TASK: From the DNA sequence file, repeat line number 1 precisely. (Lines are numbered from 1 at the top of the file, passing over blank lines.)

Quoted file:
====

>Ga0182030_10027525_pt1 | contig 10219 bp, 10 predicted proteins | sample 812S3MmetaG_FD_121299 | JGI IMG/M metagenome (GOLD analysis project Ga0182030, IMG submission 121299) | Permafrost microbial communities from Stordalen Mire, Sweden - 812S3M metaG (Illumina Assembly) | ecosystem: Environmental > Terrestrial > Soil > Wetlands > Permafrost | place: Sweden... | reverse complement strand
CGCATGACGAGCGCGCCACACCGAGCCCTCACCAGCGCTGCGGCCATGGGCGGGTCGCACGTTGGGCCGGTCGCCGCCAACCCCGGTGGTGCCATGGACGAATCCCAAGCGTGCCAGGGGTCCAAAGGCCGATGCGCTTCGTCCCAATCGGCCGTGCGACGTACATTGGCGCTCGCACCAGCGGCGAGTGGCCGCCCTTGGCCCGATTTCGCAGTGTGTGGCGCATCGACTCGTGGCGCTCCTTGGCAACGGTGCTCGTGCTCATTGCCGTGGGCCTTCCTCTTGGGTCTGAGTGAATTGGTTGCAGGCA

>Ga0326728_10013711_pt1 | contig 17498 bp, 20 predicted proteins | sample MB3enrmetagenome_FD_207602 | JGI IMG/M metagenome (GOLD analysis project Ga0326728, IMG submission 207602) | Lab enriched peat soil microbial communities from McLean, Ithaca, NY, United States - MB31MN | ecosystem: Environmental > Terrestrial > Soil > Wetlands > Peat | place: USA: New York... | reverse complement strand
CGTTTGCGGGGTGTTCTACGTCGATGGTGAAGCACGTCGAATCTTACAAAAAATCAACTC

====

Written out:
>Ga0182030_10027525_pt1 | contig 10219 bp, 10 predicted proteins | sample 812S3MmetaG_FD_121299 | JGI IMG/M metagenome (GOLD analysis project Ga0182030, IMG submission 121299) | Permafrost microbial communities from Stordalen Mire, Sweden - 812S3M metaG (Illumina Assembly) | ecosystem: Environmental > Terrestrial > Soil > Wetlands > Permafrost | place: Sweden... | reverse complement strand